The Rabbit Welfare Association & Fund recommends a minimum area of 10 x 6 (3m x 2m) which includes a shelter of minimum size of 6′ x 2′ x 2′, which allows rabbits some room to move, stand on their hind legs and enough space for the food, toilet and sleeping areas to be kept apart. It is commonly accepted that a rabbit should have space for 3 hops, but it is commonly underestimated just how far 3 hops is – our tests show that 3 hops from an average sized rabbit covers 6-7 feet!
A hutch should only be a shelter and not the only living space. It should be attached to a secure run of at least 8′ x 6′. This gives an overall area of 10 x 6 (3 x 2)

Please bear in mind that these recommendations are all minimums – and like many things in life, bigger is better!
Rabbits also need stimulation, and companionship
Still want rabbits…?

If you know of anyone who is thinking of buying pet rabbits, please share.

More advice at: http://www.rwaf.org.uk/lflts
More about the Rabbit Welfare Association and Fund: http://www.rwaf.org.uk/website

Fact #5 Peter Rabbit and his friends HATE cuddles

It’s a great myth that rabbits are cute and cuddly. Take it from us, they are not!

Although Peter Rabbit and his friends may look cute and cuddly, rabbits are ground loving creatures who are easily scared if they are swooped off the ground. This fear can quite easily turn to aggression and it is not uncommon for a frightened rabbit to scratch or even bite an owner in their bid for freedom. This is particularly worrying if you are intending to get rabbits as pets for a child. Children naturally want to pet cute furry animals and pick them up, but rabbits simply HATE it. If your child is looking for something soft and cuddly to pick up, then buy a fluffy toy, rabbits are not for them! Try this: http://amzn.to/2ECIPBK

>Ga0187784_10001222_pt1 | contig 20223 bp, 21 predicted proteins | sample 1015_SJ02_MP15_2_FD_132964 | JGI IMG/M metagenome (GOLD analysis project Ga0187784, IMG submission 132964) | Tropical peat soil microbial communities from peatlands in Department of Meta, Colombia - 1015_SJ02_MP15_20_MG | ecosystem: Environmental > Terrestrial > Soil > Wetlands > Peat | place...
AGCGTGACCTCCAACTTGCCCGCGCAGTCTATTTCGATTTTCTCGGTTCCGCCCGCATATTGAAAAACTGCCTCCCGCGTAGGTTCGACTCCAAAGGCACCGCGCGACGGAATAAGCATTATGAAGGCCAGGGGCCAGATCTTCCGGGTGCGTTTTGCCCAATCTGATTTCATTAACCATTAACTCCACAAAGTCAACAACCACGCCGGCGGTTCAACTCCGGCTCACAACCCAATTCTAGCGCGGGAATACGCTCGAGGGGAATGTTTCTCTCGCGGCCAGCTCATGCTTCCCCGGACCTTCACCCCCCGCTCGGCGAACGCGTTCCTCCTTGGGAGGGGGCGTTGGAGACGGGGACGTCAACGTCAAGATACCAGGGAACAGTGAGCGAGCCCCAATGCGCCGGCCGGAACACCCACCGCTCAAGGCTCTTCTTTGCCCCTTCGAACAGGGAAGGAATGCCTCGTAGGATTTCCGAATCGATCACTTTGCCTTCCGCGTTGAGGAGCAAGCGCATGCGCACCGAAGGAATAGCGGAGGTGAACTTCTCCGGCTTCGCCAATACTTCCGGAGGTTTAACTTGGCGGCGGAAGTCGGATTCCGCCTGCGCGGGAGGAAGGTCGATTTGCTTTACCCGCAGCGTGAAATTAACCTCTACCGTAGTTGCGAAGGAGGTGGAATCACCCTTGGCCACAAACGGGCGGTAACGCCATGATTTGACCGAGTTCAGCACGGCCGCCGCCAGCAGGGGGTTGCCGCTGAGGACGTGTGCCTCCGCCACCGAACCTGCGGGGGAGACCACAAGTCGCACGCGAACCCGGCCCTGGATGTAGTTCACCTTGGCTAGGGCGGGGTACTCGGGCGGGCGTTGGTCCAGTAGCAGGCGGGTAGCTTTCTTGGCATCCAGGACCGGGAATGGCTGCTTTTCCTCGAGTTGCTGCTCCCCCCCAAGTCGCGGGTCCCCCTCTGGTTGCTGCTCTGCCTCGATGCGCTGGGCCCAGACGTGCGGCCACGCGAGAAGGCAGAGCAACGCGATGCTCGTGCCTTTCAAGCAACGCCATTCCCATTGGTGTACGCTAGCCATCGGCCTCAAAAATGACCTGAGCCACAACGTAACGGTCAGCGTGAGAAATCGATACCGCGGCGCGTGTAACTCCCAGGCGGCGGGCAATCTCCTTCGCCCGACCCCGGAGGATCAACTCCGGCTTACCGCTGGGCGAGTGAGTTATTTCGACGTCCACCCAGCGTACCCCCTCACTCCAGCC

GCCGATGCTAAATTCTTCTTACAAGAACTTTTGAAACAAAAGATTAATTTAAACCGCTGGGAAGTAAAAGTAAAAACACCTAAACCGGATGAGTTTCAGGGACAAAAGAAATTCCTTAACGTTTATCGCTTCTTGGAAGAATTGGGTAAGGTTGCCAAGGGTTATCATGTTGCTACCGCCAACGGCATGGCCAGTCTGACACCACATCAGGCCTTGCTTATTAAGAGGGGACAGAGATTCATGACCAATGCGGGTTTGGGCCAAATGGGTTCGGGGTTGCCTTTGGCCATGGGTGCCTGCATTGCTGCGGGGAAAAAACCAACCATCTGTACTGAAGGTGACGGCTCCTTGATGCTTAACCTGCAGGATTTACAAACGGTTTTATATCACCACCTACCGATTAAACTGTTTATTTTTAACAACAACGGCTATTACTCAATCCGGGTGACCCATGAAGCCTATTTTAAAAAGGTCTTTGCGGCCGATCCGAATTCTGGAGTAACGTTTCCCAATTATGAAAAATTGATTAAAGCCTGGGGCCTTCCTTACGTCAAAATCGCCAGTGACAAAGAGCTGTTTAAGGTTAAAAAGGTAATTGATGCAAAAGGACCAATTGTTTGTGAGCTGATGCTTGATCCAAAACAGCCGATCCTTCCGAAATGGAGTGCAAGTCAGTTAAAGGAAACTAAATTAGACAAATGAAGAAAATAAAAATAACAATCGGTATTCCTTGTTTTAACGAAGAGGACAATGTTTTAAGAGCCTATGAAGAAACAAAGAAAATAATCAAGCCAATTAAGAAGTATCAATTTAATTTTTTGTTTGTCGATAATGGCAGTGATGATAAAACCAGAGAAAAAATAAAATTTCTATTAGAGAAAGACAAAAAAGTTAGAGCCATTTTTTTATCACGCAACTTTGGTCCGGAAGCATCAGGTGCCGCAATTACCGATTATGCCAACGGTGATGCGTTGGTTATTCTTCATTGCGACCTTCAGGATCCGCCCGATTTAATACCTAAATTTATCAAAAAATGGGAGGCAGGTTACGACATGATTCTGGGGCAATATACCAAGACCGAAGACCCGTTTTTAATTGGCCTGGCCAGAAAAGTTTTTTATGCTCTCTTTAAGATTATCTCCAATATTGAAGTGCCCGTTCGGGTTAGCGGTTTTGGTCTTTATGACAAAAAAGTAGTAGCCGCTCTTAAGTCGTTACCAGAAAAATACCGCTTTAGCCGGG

Still want rabbits…?

If you know of anyone who is thinking of buying pet rabbits, please share.

More advice at: http://www.rwaf.org.uk/lflts
More about the Rabbit Welfare Association and Fund: http://www.rwaf.org.uk/website

Fact #6 Kids lose interest in pet rabbits

If you and your child have seen the Peter Rabbit movie, no doubt you’ve fallen in love and think what a great idea it would be to have one as a pet.

Even before the film we’ve heard it *so* many times; “my daughter/son desperately wanted rabbits, they said they would look after them, we thought they would be easy to look after, but now my son/daughter has lost interest so we want to rehome the rabbits…”

Yep, no doubt about it, kids lose interest and very often less than six months after buying the rabbits. It’s not a good result for the rabbits (did you know there are currently ~67,000 rabbits waiting to be rehomed in the UK) and not a good result for the parent (what about all the money you spent on the hutch cage/food/vaccinations/neutering etc!).

Please, think long and hard before committing to buy rabbits for your child. Try a soft toy instead…

Still want rabbits…?

If you know of anyone who is thinking of buying pet rabbits, please share.

More advice at: http://www.rwaf.org.uk/lflts
More about the Rabbit Welfare Association and Fund: http://www.rwaf.org.uk/website